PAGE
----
Journal of
Plant Breeding and Crop Science

  • Abbreviation: J. Plant Breed. Crop Sci.
  • Language: English
  • ISSN: 2006-9758
  • DOI: 10.5897/JPBCS
  • Start Year: 2009
  • Published Articles: 447

Article in Press

Description and elimination of linkage drag in plant breeding: an overview article

Temesgen Teressa

  •  Received: 12 January 2024
  •  Accepted: 12 February 2024
Introducing a gene from a donor parent to enhance a cultivar for a certain attribute is one of the objectives of plant breeding. One possible application for wild germplasm is as a source of resistance to disease. The breeder also wants to avoid introducing any more wild germplasm genes that could lower the cultivar's agronomic fitness. One way to introduce a particular gene into plants is through the backcross method of plant breeding. Linkage drag is one genetic characteristic of backcross breeding, though. This is the decrease in a cultivar's fitness brought about by the introduction of harmful genes during backcrossing with favorable ones. With the use of molecular markers, one can keep track of how much DNA from the wild or alien species is present in each backcross generation. Sterility loci that create barriers during breeding and prevent the formation of recombinant progenies with desired characteristics may be the cause of linkage drag. There are loci associated with hybrid sterility loci that are linked to resistance, yield, and other desirable features. For a plant breeder, it is favorable when two or more loci controlling distinct desired traits are linked. Two distinct desirable qualities can be improved simultaneously if there is a relationship between their genes. However, undesirable traits have not been able to flow from cultivars to wild relatives due to reproductive barriers such hybrid sterility and linkage drag. The linkage drag can be illuminated again through back crossing advanced molecular techniques. With the advancement of molecular marker technology, linkage drag would be easier to eliminate.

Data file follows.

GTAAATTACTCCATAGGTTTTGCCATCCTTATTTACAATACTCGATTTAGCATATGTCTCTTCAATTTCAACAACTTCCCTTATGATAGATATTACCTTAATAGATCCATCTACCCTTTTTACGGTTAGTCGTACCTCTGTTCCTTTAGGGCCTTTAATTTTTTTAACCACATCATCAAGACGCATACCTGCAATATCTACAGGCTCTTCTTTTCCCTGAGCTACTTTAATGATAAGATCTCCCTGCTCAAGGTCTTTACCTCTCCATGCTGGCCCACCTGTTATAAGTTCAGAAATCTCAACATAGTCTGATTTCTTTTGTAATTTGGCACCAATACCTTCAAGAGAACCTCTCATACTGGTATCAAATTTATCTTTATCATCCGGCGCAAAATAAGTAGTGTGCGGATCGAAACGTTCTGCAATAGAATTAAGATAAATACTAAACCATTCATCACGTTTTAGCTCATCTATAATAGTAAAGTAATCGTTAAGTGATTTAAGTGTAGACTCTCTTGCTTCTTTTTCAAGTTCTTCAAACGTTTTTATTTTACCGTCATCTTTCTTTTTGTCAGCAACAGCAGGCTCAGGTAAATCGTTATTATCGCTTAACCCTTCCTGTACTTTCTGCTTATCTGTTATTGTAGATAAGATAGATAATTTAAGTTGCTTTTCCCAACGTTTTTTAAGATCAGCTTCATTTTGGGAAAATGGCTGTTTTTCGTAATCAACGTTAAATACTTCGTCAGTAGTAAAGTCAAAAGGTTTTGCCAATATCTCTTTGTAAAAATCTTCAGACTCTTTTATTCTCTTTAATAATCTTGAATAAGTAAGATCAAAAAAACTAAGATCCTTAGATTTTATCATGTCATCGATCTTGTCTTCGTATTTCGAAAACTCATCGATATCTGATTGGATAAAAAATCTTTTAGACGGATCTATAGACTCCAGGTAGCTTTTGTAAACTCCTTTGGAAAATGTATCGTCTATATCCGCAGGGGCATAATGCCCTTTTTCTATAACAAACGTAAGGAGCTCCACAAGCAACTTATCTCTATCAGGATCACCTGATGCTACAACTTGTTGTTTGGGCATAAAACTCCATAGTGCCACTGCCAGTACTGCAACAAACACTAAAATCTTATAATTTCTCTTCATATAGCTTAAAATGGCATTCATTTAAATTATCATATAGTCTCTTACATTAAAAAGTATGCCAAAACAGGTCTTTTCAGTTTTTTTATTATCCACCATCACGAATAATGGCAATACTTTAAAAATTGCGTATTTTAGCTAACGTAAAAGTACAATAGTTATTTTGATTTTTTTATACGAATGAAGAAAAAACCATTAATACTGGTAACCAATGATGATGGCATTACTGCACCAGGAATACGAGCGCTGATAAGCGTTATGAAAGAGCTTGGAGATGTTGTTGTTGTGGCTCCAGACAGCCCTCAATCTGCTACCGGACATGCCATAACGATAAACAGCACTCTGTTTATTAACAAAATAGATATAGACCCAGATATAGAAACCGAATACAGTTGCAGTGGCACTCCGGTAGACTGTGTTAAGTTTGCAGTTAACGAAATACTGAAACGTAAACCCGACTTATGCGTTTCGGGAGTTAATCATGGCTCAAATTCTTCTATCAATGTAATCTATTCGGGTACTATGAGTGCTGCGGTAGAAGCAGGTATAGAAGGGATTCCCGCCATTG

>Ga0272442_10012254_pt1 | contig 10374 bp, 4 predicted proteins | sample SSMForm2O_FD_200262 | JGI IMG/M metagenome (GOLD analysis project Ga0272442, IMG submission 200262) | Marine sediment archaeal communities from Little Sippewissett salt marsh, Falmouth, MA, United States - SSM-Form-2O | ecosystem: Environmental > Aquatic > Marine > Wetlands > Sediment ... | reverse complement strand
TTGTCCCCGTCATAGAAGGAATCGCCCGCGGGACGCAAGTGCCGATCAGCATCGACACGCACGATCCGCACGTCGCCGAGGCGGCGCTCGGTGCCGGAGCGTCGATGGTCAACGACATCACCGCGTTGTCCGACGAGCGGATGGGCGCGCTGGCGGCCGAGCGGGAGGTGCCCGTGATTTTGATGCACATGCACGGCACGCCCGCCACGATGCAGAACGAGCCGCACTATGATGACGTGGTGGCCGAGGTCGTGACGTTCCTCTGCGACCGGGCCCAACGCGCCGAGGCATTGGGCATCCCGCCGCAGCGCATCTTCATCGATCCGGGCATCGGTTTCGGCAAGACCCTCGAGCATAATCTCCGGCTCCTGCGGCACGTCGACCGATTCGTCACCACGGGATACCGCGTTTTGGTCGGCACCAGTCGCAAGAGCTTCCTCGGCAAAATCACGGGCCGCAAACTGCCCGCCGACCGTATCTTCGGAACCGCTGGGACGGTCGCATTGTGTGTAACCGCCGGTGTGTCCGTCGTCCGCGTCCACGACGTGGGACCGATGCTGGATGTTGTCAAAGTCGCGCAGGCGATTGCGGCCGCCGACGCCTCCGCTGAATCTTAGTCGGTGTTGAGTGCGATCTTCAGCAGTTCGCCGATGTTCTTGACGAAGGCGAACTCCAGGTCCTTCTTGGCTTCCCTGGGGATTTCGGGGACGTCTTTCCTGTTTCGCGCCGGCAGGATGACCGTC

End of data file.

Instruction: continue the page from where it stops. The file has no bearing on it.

Keywords: Linkage drag, back cross, undesirable gene, Molecular markers